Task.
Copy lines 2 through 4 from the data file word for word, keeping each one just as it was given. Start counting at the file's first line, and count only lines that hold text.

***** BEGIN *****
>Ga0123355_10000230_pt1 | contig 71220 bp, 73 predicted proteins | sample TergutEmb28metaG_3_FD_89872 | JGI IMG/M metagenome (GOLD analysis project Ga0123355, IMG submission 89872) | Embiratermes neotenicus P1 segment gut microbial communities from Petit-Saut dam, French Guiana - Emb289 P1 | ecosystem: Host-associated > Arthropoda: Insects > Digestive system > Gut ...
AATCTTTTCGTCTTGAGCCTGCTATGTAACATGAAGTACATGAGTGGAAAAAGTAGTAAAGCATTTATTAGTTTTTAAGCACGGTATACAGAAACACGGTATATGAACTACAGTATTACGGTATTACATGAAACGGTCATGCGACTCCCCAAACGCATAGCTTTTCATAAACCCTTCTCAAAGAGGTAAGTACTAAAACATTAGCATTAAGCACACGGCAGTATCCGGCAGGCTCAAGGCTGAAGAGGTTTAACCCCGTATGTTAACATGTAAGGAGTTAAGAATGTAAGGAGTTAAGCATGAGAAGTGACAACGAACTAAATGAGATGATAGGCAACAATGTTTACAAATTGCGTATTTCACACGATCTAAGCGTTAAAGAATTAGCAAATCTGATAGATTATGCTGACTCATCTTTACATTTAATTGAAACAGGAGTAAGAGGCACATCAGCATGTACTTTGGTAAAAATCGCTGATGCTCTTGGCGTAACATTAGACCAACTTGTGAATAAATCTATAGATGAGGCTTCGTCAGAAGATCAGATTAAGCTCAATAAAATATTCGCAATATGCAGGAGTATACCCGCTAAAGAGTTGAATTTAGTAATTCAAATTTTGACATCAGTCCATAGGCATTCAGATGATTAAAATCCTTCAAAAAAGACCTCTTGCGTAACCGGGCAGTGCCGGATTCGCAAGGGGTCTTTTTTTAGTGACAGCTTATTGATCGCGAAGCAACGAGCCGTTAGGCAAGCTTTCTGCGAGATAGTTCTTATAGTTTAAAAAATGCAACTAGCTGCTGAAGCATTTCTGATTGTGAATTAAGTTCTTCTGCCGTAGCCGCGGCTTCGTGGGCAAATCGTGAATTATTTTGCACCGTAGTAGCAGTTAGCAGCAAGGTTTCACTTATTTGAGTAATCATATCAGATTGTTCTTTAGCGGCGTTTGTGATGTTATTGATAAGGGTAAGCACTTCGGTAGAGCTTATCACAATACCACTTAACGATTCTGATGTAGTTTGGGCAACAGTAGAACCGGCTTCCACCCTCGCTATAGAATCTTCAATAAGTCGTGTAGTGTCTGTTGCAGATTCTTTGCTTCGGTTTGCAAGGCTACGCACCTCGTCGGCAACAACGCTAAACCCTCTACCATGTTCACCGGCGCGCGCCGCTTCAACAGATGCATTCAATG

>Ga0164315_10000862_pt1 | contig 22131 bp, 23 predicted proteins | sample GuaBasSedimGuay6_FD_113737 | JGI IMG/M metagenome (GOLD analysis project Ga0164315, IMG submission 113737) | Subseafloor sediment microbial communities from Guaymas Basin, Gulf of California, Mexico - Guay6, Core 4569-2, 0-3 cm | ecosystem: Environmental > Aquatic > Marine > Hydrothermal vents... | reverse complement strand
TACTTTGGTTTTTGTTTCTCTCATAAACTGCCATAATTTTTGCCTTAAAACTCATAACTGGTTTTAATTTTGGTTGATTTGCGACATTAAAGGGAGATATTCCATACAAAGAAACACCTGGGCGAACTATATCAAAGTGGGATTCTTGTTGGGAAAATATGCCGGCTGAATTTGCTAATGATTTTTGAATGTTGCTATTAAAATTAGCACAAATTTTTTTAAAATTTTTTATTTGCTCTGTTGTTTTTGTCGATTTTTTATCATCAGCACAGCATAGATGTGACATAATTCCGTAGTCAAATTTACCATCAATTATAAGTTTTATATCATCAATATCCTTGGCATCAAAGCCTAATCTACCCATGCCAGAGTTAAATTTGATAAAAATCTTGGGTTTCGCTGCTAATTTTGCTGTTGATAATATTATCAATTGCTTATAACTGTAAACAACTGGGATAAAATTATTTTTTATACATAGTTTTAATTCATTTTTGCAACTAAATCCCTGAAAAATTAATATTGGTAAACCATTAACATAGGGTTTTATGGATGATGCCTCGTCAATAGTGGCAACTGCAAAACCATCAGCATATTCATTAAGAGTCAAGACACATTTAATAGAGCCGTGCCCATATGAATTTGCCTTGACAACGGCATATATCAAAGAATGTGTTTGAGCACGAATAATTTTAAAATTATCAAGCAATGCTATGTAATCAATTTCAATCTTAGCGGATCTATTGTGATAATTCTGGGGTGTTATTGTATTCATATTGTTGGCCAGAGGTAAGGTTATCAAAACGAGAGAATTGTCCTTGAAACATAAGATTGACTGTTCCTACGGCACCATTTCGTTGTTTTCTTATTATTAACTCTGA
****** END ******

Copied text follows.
AATCTTTTCGTCTTGAGCCTGCTATGTAACATGAAGTACATGAGTGGAAAAAGTAGTAAAGCATTTATTAGTTTTTAAGCACGGTATACAGAAACACGGTATATGAACTACAGTATTACGGTATTACATGAAACGGTCATGCGACTCCCCAAACGCATAGCTTTTCATAAACCCTTCTCAAAGAGGTAAGTACTAAAACATTAGCATTAAGCACACGGCAGTATCCGGCAGGCTCAAGGCTGAAGAGGTTTAACCCCGTATGTTAACATGTAAGGAGTTAAGAATGTAAGGAGTTAAGCATGAGAAGTGACAACGAACTAAATGAGATGATAGGCAACAATGTTTACAAATTGCGTATTTCACACGATCTAAGCGTTAAAGAATTAGCAAATCTGATAGATTATGCTGACTCATCTTTACATTTAATTGAAACAGGAGTAAGAGGCACATCAGCATGTACTTTGGTAAAAATCGCTGATGCTCTTGGCGTAACATTAGACCAACTTGTGAATAAATCTATAGATGAGGCTTCGTCAGAAGATCAGATTAAGCTCAATAAAATATTCGCAATATGCAGGAGTATACCCGCTAAAGAGTTGAATTTAGTAATTCAAATTTTGACATCAGTCCATAGGCATTCAGATGATTAAAATCCTTCAAAAAAGACCTCTTGCGTAACCGGGCAGTGCCGGATTCGCAAGGGGTCTTTTTTTAGTGACAGCTTATTGATCGCGAAGCAACGAGCCGTTAGGCAAGCTTTCTGCGAGATAGTTCTTATAGTTTAAAAAATGCAACTAGCTGCTGAAGCATTTCTGATTGTGAATTAAGTTCTTCTGCCGTAGCCGCGGCTTCGTGGGCAAATCGTGAATTATTTTGCACCGTAGTAGCAGTTAGCAGCAAGGTTTCACTTATTTGAGTAATCATATCAGATTGTTCTTTAGCGGCGTTTGTGATGTTATTGATAAGGGTAAGCACTTCGGTAGAGCTTATCACAATACCACTTAACGATTCTGATGTAGTTTGGGCAACAGTAGAACCGGCTTCCACCCTCGCTATAGAATCTTCAATAAGTCGTGTAGTGTCTGTTGCAGATTCTTTGCTTCGGTTTGCAAGGCTACGCACCTCGTCGGCAACAACGCTAAACCCTCTACCATGTTCACCGGCGCGCGCCGCTTCAACAGATGCATTCAATG

>Ga0164315_10000862_pt1 | contig 22131 bp, 23 predicted proteins | sample GuaBasSedimGuay6_FD_113737 | JGI IMG/M metagenome (GOLD analysis project Ga0164315, IMG submission 113737) | Subseafloor sediment microbial communities from Guaymas Basin, Gulf of California, Mexico - Guay6, Core 4569-2, 0-3 cm | ecosystem: Environmental > Aquatic > Marine > Hydrothermal vents... | reverse complement strand
TACTTTGGTTTTTGTTTCTCTCATAAACTGCCATAATTTTTGCCTTAAAACTCATAACTGGTTTTAATTTTGGTTGATTTGCGACATTAAAGGGAGATATTCCATACAAAGAAACACCTGGGCGAACTATATCAAAGTGGGATTCTTGTTGGGAAAATATGCCGGCTGAATTTGCTAATGATTTTTGAATGTTGCTATTAAAATTAGCACAAATTTTTTTAAAATTTTTTATTTGCTCTGTTGTTTTTGTCGATTTTTTATCATCAGCACAGCATAGATGTGACATAATTCCGTAGTCAAATTTACCATCAATTATAAGTTTTATATCATCAATATCCTTGGCATCAAAGCCTAATCTACCCATGCCAGAGTTAAATTTGATAAAAATCTTGGGTTTCGCTGCTAATTTTGCTGTTGATAATATTATCAATTGCTTATAACTGTAAACAACTGGGATAAAATTATTTTTTATACATAGTTTTAATTCATTTTTGCAACTAAATCCCTGAAAAATTAATATTGGTAAACCATTAACATAGGGTTTTATGGATGATGCCTCGTCAATAGTGGCAACTGCAAAACCATCAGCATATTCATTAAGAGTCAAGACACATTTAATAGAGCCGTGCCCATATGAATTTGCCTTGACAACGGCATATATCAAAGAATGTGTTTGAGCACGAATAATTTTAAAATTATCAAGCAATGCTATGTAATCAATTTCAATCTTAGCGGATCTATTGTGATAATTCTGGGGTGTTATTGTATTCATATTGTTGGCCAGAGGTAAGGTTATCAAAACGAGAGAATTGTCCTTGAAACATAAGATTGACTGTTCCTACGGCACCATTTCGTTGTTTTCTTATTATTAACTCTGA